Bacteria Share Drug Resistance Plasmids in Chickens without Drug Selection
In an effort to halt selection for drug-resistant bacterial growth in livestock, the FDA has changed the way that antibiotics will be used on farms. While antibiotics are allowed for treating sick animals, or to prevent illness when disease is likely, the use of antibiotic drugs in animal feed as growth promoters is no longer permitted. These changes are aimed at halting the selection and spread of drug-resistant bacteria in livestock animals, which play an important role in drug-resistant infections in people.
But will halting the use of antibiotics in livestock work? Will it stop resistant bacteria from growing or passing their resistance genes to other organisms? The underlying concept is that plasmids have a high fitness cost to bacteria carrying them, so bacterial populations without resistant plasmids will outgrow the resistant population when the drug is not present. A new Antimicrobial Agents and Chemotherapy report counters this often-cited narrative by demonstrating the in vivo transfer of a plasmid conferring carbapenem resistance between Salmonella enterica subsp. enterica serovar Corvallis (S. Corvallis) and other bacterial species in the guts of broiler chickens.
First author Sean Hadziabdic and senior scientist Istvan Szabo and the scientific team examined the spread of both resistant bacteria and resistance genes in the absence of drug selection. They mimicked livestock-raising conditions as closely as possible for broiler chickens, which they then infected orally with S. Corvallis containing a carbapenem-resistance gene on a plasmid.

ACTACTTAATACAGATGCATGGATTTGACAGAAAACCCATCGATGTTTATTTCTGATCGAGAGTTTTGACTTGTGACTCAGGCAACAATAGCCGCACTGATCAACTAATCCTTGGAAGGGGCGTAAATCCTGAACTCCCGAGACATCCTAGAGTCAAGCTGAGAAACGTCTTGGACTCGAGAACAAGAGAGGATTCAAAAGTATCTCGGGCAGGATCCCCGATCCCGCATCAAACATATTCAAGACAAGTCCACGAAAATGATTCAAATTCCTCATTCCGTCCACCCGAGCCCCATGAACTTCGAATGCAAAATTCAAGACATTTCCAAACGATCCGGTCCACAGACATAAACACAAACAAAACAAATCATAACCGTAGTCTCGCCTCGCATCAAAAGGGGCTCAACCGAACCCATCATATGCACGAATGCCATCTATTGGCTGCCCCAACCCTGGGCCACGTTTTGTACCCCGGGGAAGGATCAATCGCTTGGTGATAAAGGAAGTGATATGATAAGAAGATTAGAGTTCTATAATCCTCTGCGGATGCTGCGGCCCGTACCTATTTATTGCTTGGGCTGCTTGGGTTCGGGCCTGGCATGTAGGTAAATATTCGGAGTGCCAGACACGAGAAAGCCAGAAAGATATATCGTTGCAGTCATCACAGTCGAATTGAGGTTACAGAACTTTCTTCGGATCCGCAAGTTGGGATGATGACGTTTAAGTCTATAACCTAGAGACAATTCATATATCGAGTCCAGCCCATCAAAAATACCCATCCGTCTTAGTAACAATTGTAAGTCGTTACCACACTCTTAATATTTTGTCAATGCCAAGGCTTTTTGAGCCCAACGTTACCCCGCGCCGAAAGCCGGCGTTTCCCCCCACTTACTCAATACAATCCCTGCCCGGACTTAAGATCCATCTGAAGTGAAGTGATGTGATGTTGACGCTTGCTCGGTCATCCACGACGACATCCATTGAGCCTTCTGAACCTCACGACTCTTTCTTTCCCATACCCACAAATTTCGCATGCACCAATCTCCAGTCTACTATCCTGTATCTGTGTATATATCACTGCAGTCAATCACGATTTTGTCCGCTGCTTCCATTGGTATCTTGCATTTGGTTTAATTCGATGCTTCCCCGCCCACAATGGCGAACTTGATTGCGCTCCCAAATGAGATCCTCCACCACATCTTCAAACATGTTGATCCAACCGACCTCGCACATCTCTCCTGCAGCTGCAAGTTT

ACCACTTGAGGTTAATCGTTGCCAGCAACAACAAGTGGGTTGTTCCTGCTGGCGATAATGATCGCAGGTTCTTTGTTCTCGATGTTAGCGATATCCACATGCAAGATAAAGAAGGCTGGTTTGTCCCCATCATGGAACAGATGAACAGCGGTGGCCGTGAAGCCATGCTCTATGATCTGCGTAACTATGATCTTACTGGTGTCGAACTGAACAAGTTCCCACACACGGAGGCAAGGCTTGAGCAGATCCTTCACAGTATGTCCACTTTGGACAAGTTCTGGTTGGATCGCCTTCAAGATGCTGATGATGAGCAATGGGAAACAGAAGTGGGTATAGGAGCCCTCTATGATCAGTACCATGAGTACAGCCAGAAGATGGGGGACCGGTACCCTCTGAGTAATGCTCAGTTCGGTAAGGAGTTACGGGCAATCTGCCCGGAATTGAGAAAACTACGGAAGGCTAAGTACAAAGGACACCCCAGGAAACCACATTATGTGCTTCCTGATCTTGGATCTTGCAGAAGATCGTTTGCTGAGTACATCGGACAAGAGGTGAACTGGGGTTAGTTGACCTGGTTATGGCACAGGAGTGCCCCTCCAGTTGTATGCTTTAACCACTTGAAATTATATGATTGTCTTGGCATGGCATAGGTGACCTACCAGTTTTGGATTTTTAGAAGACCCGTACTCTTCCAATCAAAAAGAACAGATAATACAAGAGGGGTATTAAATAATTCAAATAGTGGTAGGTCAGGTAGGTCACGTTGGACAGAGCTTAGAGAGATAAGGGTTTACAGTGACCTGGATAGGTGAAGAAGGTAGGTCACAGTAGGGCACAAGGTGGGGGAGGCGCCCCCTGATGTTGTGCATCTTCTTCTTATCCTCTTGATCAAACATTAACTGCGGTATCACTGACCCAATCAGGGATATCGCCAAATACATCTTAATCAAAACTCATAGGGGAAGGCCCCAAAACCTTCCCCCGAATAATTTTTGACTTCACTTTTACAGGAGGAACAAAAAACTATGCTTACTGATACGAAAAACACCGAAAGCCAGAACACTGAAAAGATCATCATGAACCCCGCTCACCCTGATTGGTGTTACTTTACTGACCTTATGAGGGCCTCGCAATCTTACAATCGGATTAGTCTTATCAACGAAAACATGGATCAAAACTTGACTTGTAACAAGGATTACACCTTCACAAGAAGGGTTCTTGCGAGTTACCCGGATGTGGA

Within a week, the chickens were excreting S. Corvallis in their feces—but Salmonella weren’t the only bacteria now resistant to carbapenems. All experimental groups contained resistant E. coli in their feces, and one group contained resistant Klebsiella. Excretion of S. Corvallis continued for several weeks, suggesting the bacteria had taken residence and was replicating within the animals.
Whole-genome sequencing confirmed that the plasmid transferred to several E. coli sequence types. Although the bacteria shared carbapenem resistance, the plasmid itself was altered after moving into other Enterobacteriaceae. Plasmid rearrangements did not affect carbapenem or other plasmid-encoded resistance genes. The discovery of multiple plasmid rearrangements along with the original plasmid sequence suggested that multiple plasmid-containing populations were growing inside the chickens.
Many microbiologists are taught that plasmid carriage has a high fitness cost; this is the reason why all selection media for cloning must contain antibiotic, to avoid plasmid loss and subsequent outgrowth of a plasmid-free strain. The Antimicrobial Agents and Chemotherapy report suggests that drug use is unnecessary either for the maintenance of a plasmid-containing population or for the transfer of that resistance plasmid. The data help explain the spread of plasmid-mediated carbapenemase resistance not only within livestock populations, but also among wild birds presumably naïve to antibiotic exposure.
What does this mean for farms that have transitioned to using antibiotics only when needed, rather than administering small doses as growth promoters? The good news is that new mutations are less likely to be selected for without the presence of drug (although it is not impossible!). However, resistant bacterial strains that once colonized the farm or nearby animals may continue to propagate and transfer their resistance genes within the animals. The take-home message is that eliminating drug-resistant bacteria from our food supply may be more complicated than simply decreasing antibiotic use.